Robin began her career with United Way MV in January of 2012, with over 20 years of experience in the Human Service field. She considers herself a servant of the community, and gravitates towards those who also lead with compassion, advocacy, leadership, and service. Her career started off as a direct service provider working with adults struggling with mental health conditions. From there, Robin has advocated in court for adults with mental health conditions, discovered her passion of advocating for abused and neglected children, and even worked with the staff at the White House to discuss the Affordable Care Act and Child Care tax credits.
Much of Robin’s previous experiences and knowledge prepared her for the work she does at United Way, and leads her towards more impactful outcomes. Her combined Management degree from Cazenovia College and Psychology degree from Utica College serve her well in her mission to identify, understand, and oversee the need for community change.
United Way is a leading problem solver, innovator, and connector in the Mohawk Valley. Robin believes that “connection is key”, as she brings together multiple organizations and agencies to discuss and implement solutions. As a connector on the United Way team, Robin oversees the R4K (Ready for Kindergarten) initiative and says “R4K is a collective impact model that includes a 70 member committee, three sub-committees (advocacy, research and a transition summit), along with data collection from 24 out of 25 school districts. Then, the expansion of a Family School Navigator model started in Dolgeville and expanded into eleven additional elementary schools. More than 1,300 children ages 0-5 and their parents receive resources, referrals and services to address their barriers each year and increase the percentage of children entering Kindergarten better prepared.”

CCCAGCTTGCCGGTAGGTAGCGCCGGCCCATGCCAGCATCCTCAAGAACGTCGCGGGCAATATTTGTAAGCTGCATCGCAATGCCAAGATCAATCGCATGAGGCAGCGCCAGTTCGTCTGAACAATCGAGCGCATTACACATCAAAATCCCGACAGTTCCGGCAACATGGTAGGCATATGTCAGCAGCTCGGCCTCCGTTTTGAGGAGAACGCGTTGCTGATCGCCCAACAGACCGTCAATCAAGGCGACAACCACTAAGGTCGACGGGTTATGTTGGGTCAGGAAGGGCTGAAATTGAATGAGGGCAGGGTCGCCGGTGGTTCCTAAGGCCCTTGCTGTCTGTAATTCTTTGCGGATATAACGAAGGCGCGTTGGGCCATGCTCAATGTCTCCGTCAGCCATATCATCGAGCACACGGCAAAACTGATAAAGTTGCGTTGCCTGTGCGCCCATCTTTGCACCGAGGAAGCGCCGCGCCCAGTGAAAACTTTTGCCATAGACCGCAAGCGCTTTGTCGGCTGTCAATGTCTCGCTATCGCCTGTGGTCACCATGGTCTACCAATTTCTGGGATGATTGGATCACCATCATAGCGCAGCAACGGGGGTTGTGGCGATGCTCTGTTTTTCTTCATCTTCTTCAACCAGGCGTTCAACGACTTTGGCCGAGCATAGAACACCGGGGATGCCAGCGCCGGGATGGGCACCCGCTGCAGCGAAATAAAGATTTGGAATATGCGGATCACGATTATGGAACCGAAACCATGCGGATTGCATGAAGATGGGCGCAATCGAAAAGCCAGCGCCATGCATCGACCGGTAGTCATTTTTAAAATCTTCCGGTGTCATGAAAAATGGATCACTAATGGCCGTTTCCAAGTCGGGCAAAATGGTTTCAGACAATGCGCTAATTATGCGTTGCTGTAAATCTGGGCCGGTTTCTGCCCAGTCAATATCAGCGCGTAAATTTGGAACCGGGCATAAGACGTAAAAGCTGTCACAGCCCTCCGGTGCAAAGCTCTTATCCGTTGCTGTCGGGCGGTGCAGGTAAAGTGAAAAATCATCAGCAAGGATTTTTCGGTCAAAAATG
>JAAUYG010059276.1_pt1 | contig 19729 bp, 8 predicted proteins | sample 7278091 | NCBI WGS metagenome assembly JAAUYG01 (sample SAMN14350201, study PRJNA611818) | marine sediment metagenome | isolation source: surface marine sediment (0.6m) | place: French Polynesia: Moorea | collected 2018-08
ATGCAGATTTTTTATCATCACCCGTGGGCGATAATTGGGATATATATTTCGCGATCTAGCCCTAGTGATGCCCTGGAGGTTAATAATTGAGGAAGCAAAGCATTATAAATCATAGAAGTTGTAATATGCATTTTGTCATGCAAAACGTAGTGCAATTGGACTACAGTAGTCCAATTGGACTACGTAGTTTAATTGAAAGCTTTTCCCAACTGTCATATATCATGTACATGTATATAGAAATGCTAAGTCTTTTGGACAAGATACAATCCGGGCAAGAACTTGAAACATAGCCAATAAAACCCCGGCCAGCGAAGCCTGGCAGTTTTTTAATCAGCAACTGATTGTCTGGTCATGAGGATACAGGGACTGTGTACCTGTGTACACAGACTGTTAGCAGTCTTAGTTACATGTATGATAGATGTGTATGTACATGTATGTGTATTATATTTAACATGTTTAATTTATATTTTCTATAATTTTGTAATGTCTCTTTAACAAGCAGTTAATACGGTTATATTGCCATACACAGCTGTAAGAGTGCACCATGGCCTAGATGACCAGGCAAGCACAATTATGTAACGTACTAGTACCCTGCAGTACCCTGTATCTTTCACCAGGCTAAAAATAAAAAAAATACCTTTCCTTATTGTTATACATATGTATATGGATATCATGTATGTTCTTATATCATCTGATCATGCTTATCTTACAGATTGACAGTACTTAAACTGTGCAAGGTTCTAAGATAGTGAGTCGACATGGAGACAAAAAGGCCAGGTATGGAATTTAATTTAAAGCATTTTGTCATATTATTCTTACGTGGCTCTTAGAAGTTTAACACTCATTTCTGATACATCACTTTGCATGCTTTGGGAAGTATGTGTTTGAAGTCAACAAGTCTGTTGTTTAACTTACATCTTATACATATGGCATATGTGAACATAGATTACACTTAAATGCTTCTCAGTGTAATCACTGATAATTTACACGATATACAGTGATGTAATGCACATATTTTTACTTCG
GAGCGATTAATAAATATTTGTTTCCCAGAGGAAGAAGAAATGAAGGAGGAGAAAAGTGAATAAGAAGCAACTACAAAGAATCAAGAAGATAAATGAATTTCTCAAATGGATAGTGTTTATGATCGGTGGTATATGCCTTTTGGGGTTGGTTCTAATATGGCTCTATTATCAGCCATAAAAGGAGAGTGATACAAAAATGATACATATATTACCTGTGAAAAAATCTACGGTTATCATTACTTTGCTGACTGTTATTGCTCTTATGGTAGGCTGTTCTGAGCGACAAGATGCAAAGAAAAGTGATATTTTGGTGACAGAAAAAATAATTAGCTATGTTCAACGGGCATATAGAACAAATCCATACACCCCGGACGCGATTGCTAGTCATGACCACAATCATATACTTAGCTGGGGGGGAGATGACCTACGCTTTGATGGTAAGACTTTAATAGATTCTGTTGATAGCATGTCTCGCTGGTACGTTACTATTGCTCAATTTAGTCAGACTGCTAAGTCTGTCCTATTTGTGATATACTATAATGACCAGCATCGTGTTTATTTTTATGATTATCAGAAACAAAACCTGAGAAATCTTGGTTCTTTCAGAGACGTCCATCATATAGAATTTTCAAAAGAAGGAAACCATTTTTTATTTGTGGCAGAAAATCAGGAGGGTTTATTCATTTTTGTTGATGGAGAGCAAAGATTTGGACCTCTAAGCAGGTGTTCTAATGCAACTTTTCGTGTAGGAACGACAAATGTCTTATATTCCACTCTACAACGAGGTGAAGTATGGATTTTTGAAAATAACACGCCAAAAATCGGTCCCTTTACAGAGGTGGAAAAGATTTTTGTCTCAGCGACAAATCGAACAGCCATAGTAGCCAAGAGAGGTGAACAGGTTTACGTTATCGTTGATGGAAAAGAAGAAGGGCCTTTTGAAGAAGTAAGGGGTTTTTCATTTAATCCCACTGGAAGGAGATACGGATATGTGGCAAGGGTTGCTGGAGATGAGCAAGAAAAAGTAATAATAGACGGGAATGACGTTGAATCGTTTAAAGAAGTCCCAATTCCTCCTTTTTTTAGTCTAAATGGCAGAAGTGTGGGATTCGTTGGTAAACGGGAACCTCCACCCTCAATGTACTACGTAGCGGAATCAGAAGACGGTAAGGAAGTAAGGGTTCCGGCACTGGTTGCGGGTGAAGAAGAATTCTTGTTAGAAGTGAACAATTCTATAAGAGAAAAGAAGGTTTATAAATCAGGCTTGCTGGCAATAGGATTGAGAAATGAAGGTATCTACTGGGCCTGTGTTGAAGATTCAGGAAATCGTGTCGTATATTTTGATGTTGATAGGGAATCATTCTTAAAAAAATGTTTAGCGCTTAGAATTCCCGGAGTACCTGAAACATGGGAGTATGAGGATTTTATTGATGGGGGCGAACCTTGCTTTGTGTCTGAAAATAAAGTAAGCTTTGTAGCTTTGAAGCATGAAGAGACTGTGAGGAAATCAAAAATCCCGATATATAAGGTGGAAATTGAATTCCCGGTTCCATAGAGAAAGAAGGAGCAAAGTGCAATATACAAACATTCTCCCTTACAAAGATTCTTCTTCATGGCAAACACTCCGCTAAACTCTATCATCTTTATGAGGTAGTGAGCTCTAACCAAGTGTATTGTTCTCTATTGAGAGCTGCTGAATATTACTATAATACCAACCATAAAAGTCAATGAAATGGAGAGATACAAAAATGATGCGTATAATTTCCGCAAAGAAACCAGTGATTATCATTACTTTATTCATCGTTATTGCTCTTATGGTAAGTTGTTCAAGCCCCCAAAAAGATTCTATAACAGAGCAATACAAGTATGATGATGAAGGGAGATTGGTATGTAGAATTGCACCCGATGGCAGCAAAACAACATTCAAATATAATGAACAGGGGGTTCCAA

When asked why she likes to work for United Way, Robin says “Every day is so different at United Way. You have to be adaptable and embrace change, two skills I appreciate having. A combination of micro and macro levels plays into each issue, decision and solution. You are an individual, a co-worker and a member of a successful team! United Way has allowed me to convene the community, listen to the needs and identify the unmet needs. I've had the privilege to speak with a wide diversity of community members from the city neighborhoods, to the suburbs and vast rural areas. I've been honored to work with leadership and policy makers. Most importantly I was provided with the opportunity to affect lives (hopefully) in a positive way!”
Some fun facts about Robin are:
- Robin worked as an employee of a United Way funded program, and attended workplace campaign meetings alongside United Way staff, before she was actually a UW staff member!
- She has lived in California, and while she appreciated the scenic views of the West Coast, she prefers the lush green trees and sense of belonging that the Mohawk Valley brings her.
- As a project during quarantine, Robin stained her wrap around porch. She says “It provided me time to reflect and quite frankly, quieted things down during a time of information overload”
- If she could have lunch with one person, it would be her mother, Renee, just for the chance to hear her voice, share all of the family accomplishments, and let her know how influential she had been and express the love given and received.
- Her favorite quote to live by is “work hard, play hard, travel light!”
Would She Rather?
We asked Robin some “Would you rather” questions, and here’s how she answered:
She would rather never have to stand in a line again, than have every traffic light be green.
She would rather live on a sailboat than in an RV.
She would rather see into the future of anyone else, than be able to see 10 minutes into her own future.
She’d rather have unlimited airline tickets than never have to pay at a restaurant again.
If she had to choose between a donkey and giraffe for a mode of transportation, she would pick a giraffe.
She’d rather teleport anywhere than be able to read minds.